Thursday, April 10, 2014

Book Review: The Start-Up of YOU

By Reid Hoffman and Ben Casnocha

In January, General Assembly began a book club and I joined.

I had never been part of a book club before and did not really like the idea of them.  With a good book comes good conversation, but the idea of having to read something within a specific time frame and then contribute to the conversation seemed stress inducing.  Also, the idea of book clubs conjures up an image of a bunch of housewives sitting around reading The Red Tent.  Seeing as for the past few months I have yet to find a novel that piques my interest, (not to mention being less than gung-ho about being "forced" to read one,) the traditional Book Club did not appeal to me.  But I do read.  In fact, I have read a number of non-fiction books recently and have loved them. Most notably, was the Steve Jobs biography by Walter Isaacson.  I was enthralled from page to page.

Although I had such negative connotations with Book Clubs, I assumed that GA's would be different.  A community of business-minded, tech savvy, entrepreneurial cool people would probably not start hacking (pun intended) away at Oprah's list of Must Reads.  The first book that was chosen was The Start-Up of You.  The book was briefly described to me as a self-development/career search manual and manifesto.  Sounded good to me!

I procrastinated in opening the book and really diving into the content, but once I did I became inspired and satisfied.  I was driven to take action.  I've decided to give the book a brief "review" highlighting some of the key takeaways and lessons that I learned while reading.  The great thing about this book is at the end of each chapter there is an Action Plan.  These are tasks to be completed that week, that month, and in the upcoming months.  The book makes all the advice extremely digestable and gives the reader strong tools for executing on the ideas.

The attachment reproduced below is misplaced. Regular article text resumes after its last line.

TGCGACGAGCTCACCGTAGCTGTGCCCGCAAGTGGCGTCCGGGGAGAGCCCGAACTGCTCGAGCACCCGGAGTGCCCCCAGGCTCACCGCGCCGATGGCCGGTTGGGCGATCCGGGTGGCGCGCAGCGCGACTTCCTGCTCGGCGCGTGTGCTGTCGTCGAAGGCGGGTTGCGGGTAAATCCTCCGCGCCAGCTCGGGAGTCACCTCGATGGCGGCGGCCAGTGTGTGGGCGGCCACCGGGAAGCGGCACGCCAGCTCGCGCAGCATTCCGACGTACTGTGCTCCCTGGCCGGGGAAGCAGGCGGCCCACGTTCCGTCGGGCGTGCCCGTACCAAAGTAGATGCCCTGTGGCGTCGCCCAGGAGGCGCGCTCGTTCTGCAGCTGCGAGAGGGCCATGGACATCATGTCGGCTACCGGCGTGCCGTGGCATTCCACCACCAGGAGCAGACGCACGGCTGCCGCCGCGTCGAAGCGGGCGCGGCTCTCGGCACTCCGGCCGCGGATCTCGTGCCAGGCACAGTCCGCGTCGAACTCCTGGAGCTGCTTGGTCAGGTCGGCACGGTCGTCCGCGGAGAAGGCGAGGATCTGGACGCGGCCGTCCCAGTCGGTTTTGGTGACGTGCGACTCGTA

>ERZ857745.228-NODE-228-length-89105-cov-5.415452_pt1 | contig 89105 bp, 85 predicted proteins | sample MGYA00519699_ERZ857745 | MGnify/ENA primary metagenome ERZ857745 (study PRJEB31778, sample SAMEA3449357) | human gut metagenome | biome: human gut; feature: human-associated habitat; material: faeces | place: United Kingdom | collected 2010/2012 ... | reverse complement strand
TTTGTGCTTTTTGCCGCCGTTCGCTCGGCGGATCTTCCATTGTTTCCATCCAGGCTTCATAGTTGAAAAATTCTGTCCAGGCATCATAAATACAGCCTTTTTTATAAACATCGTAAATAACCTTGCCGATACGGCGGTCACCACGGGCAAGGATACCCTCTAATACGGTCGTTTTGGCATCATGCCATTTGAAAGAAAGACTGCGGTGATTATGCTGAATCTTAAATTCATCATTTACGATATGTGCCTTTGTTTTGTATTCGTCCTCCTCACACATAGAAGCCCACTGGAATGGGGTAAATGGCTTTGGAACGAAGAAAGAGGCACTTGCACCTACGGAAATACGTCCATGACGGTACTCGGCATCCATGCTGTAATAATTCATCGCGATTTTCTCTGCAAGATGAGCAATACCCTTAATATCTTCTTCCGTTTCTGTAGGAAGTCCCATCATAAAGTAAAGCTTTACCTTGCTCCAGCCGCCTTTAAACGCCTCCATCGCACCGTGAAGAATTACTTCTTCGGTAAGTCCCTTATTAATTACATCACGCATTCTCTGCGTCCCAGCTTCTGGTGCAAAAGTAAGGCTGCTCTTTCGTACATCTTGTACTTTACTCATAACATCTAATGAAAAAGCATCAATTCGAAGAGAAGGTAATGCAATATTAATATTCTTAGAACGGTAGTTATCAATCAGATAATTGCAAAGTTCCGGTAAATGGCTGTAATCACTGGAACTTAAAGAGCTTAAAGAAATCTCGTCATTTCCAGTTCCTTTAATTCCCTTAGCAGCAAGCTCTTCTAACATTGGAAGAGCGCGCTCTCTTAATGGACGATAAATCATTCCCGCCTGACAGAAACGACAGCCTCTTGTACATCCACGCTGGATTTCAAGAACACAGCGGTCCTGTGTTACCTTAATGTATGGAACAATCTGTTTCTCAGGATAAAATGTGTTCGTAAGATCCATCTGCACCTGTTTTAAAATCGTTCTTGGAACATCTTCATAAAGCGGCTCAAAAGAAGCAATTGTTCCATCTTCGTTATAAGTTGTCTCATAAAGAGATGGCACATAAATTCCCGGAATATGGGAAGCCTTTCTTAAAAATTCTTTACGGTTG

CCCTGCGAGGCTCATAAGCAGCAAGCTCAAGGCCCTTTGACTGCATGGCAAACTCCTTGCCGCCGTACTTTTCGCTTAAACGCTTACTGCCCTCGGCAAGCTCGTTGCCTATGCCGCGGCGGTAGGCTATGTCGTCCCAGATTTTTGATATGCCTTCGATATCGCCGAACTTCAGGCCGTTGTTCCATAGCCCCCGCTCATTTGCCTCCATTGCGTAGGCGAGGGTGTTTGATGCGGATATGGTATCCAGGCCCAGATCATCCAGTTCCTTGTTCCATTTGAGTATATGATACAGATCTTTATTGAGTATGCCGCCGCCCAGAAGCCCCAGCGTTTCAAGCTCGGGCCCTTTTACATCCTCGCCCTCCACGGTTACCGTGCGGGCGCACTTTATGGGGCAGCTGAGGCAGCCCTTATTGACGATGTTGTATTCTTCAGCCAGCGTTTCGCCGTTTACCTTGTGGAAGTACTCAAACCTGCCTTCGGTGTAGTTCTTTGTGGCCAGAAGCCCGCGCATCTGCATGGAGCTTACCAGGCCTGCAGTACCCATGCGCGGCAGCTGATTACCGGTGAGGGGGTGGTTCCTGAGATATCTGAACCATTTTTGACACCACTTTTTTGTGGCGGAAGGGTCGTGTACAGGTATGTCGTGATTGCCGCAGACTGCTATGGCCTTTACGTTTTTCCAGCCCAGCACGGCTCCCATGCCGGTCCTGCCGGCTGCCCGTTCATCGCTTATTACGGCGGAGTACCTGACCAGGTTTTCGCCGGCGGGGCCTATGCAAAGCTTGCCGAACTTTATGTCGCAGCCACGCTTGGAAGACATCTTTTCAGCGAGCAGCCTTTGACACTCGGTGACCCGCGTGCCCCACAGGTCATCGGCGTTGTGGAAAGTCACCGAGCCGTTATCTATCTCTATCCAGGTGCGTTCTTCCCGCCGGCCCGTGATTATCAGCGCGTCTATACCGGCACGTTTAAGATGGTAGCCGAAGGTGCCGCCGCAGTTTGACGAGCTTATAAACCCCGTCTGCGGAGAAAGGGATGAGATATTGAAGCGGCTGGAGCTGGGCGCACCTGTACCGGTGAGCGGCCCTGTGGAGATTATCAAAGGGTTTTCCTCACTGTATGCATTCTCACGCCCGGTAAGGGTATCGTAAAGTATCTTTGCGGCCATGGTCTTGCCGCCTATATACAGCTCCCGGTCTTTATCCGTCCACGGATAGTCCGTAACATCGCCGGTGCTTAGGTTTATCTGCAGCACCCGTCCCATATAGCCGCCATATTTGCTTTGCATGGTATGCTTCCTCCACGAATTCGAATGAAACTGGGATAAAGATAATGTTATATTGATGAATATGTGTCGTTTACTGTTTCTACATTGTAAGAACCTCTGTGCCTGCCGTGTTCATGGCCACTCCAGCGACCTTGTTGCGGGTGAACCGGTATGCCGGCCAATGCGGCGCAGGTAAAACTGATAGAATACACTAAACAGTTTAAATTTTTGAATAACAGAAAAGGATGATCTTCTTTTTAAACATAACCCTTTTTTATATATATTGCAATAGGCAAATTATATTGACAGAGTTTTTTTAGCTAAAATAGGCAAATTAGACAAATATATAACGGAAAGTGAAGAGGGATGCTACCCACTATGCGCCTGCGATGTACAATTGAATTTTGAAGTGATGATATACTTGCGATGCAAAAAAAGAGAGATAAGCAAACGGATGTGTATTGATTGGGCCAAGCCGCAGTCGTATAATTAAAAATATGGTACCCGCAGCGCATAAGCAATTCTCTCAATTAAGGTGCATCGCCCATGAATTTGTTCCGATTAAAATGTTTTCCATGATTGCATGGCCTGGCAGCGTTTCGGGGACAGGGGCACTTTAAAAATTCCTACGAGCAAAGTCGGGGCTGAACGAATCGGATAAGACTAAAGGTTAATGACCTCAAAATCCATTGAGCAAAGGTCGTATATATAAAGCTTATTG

So here we go....

  • Search for a job even when you're not looking for a job.  This really connects with some other points that I will make below involving developing a skill set and building a network.
  • Distinguish yourself in the marketplace.  What is your competitive advantage?
  • Be flexible.  Be persistent.  Yes, these go together.
  • Learn.  Keep on learning.  Find learning opportunities and take them.
  • Plan A, Plan B, and in case all else fails....Plan Z.
  • Learn a skill during the nights/weekends.  (Sidenote: I just started to learn how to code!  Get ready to see a Blocho's Tacos redesign)
  • The PayPal Mafia and Networking - How can you help the other individual?
    • This is why LinkedIn exists.
  • Take risks.  You are over estimating the "negative" consequences.  Leaving your options open often leads to failure.  
    • "But the biggest and best opportunities frequently are the ones with the most question marks.  Don't let uncertainty lull you into overestimating the risk" (page 182).
  • A great summary of the book that comes on page 19: "Take intelligent and bold risks to accomplish something great.  Build a network of alliances to help you with intelligence, resources, and collective action.  Pivot to a breakout opportunity."
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